It is very difficult to understand software based only on the database

(written by lawrence krubner, however indented passages are often quotes). You can contact lawrence at: lawrence@krubner.com

And it is impossible to understand software if all you have is part of the database. I’ve had to struggle with this issue many times, at various companies. Apparently Annalee Newitz was bit by this as well.

The first thing I learned when I looked at the code was that the database Impact Team released on August 18, and on which I based my reporting about the number of active female users, was just a tiny portion of the actual member data collected by Ashley Madison. The code makes references to 550 data tables, but there are only 4 tables in the data from Impact Team. That radically changes the picture of what we’re actually seeing in the database.

When I first looked over the data, I wrongly assumed that I had all or most of the tables. As I wrote last week, I came across three columns in one of those tables called “bc_email_last_time,” “bc_chat_last_time,” and “email_reply_last_time.” After consulting with two analysts, and determining that these columns were the only ones with names typically used to track user activity, I concluded that the datestamps in those columns referred to the last time people checked their Ashley Madison messages, or tried to start a chat. And when I saw the radical disparity between numbers of men with a datestamp and the number of women, I interpreted it to mean that men were emailing a lot with bots, and women barely ever emailed anyone at all.

But I was wrong. It’s a lot weirder than that. Those columns in the data don’t record human activity at all. They record the last time a bot—or “engager” in Ashley Madison’s internal parlance—emailed or chatted with a member of the site.

…Mr. Falcon pointed out that there’s actually a special bot service, called “RunChatBotXmppGuarentee.service.php,” apparently designed just for interactions with customers who paid the premium $250 for a “guaranteed affair.” When I checked the code, I found Mr. Falcon was right. It appears that this bot would chat up the man, urge him to pay credits, and then pass him along to what’s called an “affiliate.” Likely the affiliate is a third party that provides a real person for the man to chat with. It might also be connecting him to an escort service.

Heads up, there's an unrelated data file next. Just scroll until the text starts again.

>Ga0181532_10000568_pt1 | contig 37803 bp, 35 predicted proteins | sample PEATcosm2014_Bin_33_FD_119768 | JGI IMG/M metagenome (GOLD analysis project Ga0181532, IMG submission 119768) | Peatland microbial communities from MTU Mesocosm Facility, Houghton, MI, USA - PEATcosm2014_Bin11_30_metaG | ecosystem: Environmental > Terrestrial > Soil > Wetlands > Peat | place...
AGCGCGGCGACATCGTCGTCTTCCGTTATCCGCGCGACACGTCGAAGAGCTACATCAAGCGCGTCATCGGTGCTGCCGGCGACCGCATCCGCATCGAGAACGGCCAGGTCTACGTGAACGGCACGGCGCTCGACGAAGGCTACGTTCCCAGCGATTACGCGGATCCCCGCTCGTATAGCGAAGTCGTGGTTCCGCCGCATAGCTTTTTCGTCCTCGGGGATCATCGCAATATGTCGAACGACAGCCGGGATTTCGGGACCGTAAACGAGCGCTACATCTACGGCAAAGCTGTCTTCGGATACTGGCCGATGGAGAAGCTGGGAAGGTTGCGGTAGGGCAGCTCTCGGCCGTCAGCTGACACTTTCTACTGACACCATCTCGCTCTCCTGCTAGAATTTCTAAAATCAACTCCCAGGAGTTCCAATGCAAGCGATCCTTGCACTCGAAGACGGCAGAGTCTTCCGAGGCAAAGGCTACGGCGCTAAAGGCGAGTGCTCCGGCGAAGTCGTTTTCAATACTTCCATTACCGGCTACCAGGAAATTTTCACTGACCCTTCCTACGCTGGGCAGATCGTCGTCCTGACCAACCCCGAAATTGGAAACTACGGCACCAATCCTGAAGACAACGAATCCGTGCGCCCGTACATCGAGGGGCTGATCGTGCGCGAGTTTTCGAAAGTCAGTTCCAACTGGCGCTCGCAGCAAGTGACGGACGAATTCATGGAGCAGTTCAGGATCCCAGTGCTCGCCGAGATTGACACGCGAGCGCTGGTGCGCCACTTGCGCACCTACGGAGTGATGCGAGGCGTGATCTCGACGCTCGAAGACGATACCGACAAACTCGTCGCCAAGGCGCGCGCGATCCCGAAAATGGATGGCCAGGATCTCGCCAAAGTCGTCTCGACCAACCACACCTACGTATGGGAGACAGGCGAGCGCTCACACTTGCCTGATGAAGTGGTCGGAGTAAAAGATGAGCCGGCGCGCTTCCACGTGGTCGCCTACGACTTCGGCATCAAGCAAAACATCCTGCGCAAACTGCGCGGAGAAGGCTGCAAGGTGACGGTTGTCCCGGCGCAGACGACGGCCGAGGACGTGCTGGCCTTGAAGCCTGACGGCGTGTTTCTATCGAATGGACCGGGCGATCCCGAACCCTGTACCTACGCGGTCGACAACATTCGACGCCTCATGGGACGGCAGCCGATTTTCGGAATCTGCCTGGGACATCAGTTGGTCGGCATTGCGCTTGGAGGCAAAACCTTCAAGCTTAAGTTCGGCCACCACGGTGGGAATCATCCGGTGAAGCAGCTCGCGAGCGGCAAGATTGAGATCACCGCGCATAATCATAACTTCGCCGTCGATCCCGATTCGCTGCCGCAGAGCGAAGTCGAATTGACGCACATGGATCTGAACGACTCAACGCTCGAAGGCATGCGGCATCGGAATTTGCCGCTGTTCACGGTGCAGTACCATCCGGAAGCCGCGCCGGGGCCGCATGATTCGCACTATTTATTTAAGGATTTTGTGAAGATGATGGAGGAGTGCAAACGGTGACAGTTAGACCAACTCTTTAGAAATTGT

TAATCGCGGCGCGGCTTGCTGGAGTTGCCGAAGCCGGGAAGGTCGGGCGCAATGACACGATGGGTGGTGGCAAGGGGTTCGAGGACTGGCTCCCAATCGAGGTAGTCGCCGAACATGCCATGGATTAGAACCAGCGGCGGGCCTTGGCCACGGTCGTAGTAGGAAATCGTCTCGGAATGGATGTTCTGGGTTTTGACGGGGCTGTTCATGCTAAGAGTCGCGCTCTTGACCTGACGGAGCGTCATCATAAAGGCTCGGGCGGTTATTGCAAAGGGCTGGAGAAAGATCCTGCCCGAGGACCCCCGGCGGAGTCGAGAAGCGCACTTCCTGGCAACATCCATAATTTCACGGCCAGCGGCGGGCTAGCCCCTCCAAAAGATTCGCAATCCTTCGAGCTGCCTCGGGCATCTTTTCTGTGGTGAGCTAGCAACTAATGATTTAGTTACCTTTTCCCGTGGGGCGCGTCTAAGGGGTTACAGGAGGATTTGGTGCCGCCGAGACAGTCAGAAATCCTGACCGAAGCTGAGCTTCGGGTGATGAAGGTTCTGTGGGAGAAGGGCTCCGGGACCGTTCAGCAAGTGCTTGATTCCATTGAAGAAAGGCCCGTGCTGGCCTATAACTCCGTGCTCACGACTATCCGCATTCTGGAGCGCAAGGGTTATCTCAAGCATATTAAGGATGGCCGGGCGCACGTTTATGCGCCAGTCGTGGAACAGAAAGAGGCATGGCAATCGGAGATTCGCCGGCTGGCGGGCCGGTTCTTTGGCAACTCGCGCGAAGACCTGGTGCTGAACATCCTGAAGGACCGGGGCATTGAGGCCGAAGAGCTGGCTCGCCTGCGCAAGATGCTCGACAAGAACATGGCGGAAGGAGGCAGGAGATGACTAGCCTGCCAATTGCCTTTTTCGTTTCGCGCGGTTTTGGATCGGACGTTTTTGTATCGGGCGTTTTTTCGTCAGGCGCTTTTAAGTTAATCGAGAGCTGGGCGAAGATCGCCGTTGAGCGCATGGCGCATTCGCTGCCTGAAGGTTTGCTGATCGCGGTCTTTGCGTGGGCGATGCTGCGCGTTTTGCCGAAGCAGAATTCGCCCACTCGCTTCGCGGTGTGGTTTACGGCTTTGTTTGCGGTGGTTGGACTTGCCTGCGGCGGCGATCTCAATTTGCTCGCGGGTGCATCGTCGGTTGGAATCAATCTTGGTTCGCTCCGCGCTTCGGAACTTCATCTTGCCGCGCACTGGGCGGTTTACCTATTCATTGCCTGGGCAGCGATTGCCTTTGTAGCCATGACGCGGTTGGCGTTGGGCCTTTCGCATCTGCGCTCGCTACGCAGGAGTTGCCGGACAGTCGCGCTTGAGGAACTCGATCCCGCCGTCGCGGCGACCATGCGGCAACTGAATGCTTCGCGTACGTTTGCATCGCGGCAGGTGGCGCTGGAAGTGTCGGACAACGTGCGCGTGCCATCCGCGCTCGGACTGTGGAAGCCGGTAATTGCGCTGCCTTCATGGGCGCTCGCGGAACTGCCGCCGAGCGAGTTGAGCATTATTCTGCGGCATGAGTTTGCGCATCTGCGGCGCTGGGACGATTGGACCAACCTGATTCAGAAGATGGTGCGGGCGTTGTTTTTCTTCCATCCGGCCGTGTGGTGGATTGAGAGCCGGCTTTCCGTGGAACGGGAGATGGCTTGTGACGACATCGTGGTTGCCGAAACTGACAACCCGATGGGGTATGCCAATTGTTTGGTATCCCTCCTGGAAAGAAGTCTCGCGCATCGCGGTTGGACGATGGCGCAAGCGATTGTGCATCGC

…After I published my first article about Ashley Madison data, I got a several dozen emails from women and men who told me their stories about using the service. Some agreed with my assessment that the place is a sexbot farm. But many women described how they’d enjoyed the service for years, and men talked in glowing terms about all the amazing women they’d met, including some who fell in love and formed relationships after their “affair.”

Several women specifically urged me to investigate how “women seeking women” were handled in the database and code. Many had met other women for threesomes with men, or just for a lesbian romp outside their heterosexual marriages. I decided to take their advice, because now it was clear that a lot more women were active in the membership than I initially believed.

What I found was that there are over 770,000 women seeking women in the database, out of 5.5 million women overall, and none of them are hosts. That’s 14 percent, much higher than the estimated 1.5 percent of lesbians (and .9 percent of bisexuals) in the U.S. population. These may not be active accounts, but they don’t appear to be Ashley Madison engagers either. If there are real women behind these accounts, we know they aren’t getting bombarded with bot messages. Bots avoid women. And comments in the code reveal that “woman seeking woman” profiles aren’t shown to straight men. It would seem that the only members of Ashley Madison who aren’t inundated by spam and randos are women who seek trysts with other women or couples.

There are also about 345,000 men seeking men in the database, and we know from the patch I mentioned earlier that developers were working hard to prevent the engagers from harassing these guys too. It’s possible, as one person put it to me in email, that Ashley Madison was actually a pretty decent hookup site for gay people—but that was mostly because the system was designed to ignore them.

Source